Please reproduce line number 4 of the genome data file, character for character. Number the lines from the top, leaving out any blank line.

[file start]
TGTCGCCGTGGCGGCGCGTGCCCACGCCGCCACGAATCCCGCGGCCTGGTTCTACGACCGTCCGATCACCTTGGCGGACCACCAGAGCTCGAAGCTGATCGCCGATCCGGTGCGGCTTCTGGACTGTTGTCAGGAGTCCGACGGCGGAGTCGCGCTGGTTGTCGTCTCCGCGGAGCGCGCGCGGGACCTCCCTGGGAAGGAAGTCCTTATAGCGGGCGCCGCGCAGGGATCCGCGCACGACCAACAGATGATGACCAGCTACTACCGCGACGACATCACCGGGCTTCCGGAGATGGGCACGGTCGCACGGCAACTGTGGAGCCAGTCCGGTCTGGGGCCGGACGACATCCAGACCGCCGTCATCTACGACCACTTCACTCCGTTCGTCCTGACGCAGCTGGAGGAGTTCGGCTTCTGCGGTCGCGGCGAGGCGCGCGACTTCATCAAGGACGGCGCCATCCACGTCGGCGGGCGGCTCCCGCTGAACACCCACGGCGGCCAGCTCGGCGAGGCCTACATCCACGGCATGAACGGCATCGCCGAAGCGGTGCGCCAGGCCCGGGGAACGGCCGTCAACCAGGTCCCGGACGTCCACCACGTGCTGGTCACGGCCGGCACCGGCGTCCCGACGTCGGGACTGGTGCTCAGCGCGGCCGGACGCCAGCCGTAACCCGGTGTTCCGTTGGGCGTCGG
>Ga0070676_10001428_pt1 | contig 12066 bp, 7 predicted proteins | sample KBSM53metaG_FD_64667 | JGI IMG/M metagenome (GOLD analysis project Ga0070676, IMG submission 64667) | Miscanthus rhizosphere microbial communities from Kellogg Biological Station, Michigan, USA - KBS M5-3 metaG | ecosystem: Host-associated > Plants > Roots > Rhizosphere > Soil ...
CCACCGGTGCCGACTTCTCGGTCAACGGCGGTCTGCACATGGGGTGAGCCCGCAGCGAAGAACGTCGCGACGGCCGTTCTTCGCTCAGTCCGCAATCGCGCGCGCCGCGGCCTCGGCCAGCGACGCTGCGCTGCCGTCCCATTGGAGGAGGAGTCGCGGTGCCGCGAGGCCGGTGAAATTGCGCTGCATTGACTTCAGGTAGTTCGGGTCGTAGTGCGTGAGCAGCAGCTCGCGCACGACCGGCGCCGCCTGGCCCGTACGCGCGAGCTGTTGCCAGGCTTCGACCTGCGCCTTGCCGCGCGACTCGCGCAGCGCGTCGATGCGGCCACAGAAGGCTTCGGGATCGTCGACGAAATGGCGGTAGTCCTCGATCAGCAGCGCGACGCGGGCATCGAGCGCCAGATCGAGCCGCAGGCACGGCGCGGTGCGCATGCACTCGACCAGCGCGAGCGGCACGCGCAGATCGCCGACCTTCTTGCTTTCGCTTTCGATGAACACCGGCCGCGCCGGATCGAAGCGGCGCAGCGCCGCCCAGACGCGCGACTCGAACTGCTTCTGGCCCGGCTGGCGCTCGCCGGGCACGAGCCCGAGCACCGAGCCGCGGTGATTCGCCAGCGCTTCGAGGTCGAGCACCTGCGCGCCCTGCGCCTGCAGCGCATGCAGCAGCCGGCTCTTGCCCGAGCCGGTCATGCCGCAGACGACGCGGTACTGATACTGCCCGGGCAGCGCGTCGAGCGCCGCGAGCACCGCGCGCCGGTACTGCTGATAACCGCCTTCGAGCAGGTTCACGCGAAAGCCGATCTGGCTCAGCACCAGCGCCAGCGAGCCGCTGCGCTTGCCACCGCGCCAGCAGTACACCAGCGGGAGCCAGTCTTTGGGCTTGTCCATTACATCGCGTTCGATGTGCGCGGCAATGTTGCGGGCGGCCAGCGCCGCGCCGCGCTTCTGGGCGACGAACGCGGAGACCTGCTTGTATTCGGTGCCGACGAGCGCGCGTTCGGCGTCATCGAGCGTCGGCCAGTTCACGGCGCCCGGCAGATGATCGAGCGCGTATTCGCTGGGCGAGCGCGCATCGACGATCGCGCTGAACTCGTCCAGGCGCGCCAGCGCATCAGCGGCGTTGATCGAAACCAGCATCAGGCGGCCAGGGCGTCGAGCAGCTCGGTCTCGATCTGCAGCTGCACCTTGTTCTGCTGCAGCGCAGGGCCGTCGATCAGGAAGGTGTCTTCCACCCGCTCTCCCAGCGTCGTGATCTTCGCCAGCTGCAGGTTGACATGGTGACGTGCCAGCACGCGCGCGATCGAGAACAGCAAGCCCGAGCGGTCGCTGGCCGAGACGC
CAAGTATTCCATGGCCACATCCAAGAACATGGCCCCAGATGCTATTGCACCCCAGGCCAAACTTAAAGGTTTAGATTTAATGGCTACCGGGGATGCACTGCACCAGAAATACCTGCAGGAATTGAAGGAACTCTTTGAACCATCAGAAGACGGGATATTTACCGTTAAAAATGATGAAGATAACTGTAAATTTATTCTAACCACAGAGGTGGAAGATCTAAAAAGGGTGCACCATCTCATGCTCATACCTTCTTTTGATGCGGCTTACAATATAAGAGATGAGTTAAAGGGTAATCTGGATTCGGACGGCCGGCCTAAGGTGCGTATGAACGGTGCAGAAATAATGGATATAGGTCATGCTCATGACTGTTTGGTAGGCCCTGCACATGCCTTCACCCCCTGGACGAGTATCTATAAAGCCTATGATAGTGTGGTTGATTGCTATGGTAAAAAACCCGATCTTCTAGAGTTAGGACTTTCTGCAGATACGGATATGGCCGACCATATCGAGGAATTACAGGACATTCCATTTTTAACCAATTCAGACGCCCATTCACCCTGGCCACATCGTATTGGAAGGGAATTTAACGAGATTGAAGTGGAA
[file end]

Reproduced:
CAAGTATTCCATGGCCACATCCAAGAACATGGCCCCAGATGCTATTGCACCCCAGGCCAAACTTAAAGGTTTAGATTTAATGGCTACCGGGGATGCACTGCACCAGAAATACCTGCAGGAATTGAAGGAACTCTTTGAACCATCAGAAGACGGGATATTTACCGTTAAAAATGATGAAGATAACTGTAAATTTATTCTAACCACAGAGGTGGAAGATCTAAAAAGGGTGCACCATCTCATGCTCATACCTTCTTTTGATGCGGCTTACAATATAAGAGATGAGTTAAAGGGTAATCTGGATTCGGACGGCCGGCCTAAGGTGCGTATGAACGGTGCAGAAATAATGGATATAGGTCATGCTCATGACTGTTTGGTAGGCCCTGCACATGCCTTCACCCCCTGGACGAGTATCTATAAAGCCTATGATAGTGTGGTTGATTGCTATGGTAAAAAACCCGATCTTCTAGAGTTAGGACTTTCTGCAGATACGGATATGGCCGACCATATCGAGGAATTACAGGACATTCCATTTTTAACCAATTCAGACGCCCATTCACCCTGGCCACATCGTATTGGAAGGGAATTTAACGAGATTGAAGTGGAA